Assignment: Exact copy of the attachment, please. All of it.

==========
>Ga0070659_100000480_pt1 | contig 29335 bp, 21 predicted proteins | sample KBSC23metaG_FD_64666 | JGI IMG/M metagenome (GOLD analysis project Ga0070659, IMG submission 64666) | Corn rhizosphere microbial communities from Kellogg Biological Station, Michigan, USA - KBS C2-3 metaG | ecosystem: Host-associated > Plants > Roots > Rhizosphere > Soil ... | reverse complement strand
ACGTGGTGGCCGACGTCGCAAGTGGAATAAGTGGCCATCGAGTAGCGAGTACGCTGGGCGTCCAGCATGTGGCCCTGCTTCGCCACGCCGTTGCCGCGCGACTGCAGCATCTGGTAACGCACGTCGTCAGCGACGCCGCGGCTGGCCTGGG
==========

>Ga0070659_100000480_pt1 | contig 29335 bp, 21 predicted proteins | sample KBSC23metaG_FD_64666 | JGI IMG/M metagenome (GOLD analysis project Ga0070659, IMG submission 64666) | Corn rhizosphere microbial communities from Kellogg Biological Station, Michigan, USA - KBS C2-3 metaG | ecosystem: Host-associated > Plants > Roots > Rhizosphere > Soil ... | reverse complement strand
ACGTGGTGGCCGACGTCGCAAGTGGAATAAGTGGCCATCGAGTAGCGAGTACGCTGGGCGTCCAGCATGTGGCCCTGCTTCGCCACGCCGTTGCCGCGCGACTGCAGCATCTGGTAACGCACGTCGTCAGCGACGCCGCGGCTGGCCTGGG